Urinary excretion of the type I collagen C-telopeptide (CTx) has been shown to be a sensitive index of the rate of bone resorption. The human type I collagen sequence A1209HDGGR1214 of CTx can undergo racemization of the aspartic acid residue Asp1211 and isomerization of the bond between this residue and Gly1212. These spontaneous non-enzymic chemical reactions takes place in vivo in bone, and the degree of racemization and isomerization of CTx molecules may be an index of the biological age and the remodelling of bone. The aim of the present study was to investigate the degree of racemization and isomerization of type I collagen in human connective soft tissues, in order to estimate the rate of collagen turnover in adult tissues and compare it with that of bone. We also performed a systematic evaluation of the pyridinium cross-link content in adult human tissues. Using antibodies raised against the different CTx forms, we found that bone and dermis are the tissues that show most racemization and isomerization. The type I collagen of arteries, lung, intestine, kidney, skeletal muscle and heart shows significantly less racemization and isomerization than that of bone, suggesting that these soft tissues have a faster turnover than bone. We also found that pyridinoline and, to a lesser degree, deoxypyridinoline are distributed throughout the different tissues investigated. Because bone type I collagen is characterized by a high degree of both racemization/isomerization and deoxypyridinoline cross-linking, the concomitant assessment of these two post-translational modifications is likely to result in a highly specific marker of bone resorption.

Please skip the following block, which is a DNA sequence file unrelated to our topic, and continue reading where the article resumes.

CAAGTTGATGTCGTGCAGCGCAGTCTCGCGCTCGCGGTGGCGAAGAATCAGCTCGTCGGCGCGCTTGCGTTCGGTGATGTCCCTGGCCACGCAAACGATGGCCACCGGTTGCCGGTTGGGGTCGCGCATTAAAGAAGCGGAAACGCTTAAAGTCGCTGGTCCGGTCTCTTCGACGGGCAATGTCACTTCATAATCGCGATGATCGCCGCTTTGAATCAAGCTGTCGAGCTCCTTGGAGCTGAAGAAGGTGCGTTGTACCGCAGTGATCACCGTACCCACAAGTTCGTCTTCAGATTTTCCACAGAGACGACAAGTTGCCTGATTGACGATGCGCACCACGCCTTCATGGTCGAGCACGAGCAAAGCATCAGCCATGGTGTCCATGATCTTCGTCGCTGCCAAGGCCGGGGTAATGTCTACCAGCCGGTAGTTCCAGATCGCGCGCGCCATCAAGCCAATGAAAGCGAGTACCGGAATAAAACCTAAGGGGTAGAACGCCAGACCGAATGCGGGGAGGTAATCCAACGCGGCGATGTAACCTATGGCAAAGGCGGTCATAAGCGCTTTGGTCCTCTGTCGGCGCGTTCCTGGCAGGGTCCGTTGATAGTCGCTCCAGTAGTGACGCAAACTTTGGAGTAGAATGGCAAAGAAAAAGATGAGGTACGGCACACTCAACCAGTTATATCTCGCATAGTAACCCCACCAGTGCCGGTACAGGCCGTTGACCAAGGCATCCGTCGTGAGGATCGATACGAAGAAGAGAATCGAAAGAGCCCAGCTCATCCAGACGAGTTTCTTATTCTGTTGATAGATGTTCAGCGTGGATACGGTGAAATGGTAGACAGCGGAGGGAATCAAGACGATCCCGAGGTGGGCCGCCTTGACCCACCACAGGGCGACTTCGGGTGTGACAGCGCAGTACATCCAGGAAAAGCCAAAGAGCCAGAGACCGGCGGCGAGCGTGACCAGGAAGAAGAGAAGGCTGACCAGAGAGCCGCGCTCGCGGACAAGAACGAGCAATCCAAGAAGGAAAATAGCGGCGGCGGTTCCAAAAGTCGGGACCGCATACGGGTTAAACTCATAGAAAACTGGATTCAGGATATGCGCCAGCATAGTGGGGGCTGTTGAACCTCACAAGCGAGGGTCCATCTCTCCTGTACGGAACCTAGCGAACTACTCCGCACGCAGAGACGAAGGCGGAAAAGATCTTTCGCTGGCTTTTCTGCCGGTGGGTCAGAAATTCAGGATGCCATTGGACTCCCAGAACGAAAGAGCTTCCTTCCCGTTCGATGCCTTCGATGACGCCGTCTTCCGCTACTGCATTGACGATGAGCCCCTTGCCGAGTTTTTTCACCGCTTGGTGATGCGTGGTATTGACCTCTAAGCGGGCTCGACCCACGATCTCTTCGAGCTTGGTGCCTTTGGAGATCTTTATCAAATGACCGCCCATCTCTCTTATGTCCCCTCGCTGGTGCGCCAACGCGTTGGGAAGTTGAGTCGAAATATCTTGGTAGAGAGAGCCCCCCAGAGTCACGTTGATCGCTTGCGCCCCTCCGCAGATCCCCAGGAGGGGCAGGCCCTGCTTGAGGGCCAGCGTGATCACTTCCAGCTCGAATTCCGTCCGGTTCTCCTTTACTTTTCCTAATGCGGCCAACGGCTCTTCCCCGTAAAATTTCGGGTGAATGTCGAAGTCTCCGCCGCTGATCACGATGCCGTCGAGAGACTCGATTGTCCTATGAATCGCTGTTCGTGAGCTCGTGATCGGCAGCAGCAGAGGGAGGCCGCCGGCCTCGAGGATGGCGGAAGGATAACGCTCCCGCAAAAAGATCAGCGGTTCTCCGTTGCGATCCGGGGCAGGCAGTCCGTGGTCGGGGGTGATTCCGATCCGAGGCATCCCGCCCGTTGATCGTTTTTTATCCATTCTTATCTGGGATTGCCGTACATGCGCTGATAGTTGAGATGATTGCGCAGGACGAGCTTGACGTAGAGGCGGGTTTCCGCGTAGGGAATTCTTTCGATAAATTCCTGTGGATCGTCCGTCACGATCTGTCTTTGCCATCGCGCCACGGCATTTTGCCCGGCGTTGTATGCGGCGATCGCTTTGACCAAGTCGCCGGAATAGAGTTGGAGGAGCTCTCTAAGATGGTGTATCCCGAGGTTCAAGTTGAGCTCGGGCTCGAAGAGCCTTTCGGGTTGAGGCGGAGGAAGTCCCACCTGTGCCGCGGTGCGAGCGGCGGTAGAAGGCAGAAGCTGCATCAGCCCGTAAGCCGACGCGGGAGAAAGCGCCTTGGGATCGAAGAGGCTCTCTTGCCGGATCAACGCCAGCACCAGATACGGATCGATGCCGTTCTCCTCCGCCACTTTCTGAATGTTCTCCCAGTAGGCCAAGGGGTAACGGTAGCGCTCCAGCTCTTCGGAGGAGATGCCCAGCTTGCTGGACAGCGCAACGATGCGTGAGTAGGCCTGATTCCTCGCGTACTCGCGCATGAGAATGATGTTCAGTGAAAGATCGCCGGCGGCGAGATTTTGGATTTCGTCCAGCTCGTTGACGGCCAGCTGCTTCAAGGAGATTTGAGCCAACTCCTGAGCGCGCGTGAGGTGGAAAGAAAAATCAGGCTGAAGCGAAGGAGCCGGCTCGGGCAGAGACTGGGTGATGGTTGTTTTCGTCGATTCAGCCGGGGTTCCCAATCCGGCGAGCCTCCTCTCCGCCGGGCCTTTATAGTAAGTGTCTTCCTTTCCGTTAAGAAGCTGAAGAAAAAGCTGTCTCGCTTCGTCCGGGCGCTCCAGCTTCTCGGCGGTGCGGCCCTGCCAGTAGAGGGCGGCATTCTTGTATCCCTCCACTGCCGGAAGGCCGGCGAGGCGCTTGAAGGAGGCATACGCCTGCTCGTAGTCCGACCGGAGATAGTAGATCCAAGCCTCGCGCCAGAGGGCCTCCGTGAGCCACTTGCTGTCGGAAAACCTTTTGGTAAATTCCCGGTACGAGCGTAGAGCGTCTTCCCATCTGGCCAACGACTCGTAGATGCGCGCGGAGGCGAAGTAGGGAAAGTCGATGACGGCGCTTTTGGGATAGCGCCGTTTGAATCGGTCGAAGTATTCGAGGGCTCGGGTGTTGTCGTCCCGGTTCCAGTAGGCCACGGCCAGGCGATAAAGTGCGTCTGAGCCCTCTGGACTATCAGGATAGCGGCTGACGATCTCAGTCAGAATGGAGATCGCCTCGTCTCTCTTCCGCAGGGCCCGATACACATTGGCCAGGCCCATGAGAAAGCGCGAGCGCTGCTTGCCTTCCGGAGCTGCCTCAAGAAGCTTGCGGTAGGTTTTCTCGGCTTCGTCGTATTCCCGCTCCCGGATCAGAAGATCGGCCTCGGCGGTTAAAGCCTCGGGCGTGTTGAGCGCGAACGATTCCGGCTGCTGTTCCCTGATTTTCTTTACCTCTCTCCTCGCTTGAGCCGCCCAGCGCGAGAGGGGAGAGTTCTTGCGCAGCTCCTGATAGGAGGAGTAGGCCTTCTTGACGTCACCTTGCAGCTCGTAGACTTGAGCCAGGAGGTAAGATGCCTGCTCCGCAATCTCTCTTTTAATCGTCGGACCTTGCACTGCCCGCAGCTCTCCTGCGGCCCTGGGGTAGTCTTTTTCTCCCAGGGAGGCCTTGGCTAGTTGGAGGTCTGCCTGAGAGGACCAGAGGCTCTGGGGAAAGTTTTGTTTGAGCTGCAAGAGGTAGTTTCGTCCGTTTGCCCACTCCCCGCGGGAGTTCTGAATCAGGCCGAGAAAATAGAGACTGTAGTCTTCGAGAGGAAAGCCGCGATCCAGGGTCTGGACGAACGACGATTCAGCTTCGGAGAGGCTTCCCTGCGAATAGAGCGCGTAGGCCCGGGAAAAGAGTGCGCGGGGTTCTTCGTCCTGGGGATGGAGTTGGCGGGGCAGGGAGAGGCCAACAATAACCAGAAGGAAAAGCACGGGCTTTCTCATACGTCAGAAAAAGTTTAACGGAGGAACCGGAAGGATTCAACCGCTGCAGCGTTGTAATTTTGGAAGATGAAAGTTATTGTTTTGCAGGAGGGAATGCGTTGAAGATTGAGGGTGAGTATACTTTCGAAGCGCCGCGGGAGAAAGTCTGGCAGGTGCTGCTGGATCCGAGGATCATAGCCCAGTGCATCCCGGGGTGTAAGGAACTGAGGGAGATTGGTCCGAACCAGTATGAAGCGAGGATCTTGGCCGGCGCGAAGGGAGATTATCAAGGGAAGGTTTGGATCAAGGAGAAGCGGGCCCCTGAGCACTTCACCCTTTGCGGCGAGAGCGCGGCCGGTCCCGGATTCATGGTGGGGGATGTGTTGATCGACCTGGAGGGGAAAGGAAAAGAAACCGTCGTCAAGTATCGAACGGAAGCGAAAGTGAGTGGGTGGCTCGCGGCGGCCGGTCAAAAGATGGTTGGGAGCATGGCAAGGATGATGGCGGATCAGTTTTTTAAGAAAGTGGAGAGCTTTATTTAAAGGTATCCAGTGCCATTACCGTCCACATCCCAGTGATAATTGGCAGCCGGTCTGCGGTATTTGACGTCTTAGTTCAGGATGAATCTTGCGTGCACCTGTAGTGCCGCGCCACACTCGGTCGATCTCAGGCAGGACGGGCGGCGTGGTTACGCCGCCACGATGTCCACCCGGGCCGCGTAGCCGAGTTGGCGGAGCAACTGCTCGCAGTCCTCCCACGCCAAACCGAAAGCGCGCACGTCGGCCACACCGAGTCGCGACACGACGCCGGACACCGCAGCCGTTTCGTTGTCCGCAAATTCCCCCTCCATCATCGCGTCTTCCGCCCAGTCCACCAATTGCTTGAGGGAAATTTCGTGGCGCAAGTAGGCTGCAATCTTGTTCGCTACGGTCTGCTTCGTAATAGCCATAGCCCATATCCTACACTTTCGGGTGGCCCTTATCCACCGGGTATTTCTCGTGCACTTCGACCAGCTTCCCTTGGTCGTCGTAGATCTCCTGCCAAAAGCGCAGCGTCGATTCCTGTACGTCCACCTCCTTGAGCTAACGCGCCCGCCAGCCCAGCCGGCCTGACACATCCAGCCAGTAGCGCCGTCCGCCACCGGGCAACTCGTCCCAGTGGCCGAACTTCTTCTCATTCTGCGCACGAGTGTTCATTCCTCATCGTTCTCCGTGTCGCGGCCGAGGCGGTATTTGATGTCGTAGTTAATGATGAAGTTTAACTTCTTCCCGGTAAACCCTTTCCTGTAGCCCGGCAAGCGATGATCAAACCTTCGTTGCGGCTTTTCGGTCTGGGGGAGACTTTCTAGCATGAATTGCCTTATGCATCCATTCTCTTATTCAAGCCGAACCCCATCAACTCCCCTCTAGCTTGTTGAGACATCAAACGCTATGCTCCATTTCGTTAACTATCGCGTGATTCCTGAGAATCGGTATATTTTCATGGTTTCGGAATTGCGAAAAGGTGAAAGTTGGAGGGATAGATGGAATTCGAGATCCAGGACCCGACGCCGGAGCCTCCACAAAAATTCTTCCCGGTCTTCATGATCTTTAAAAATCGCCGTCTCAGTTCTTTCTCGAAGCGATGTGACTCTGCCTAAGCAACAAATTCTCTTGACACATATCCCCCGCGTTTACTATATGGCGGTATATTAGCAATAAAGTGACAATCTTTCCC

This content is only available as a PDF.
You do not currently have access to this content.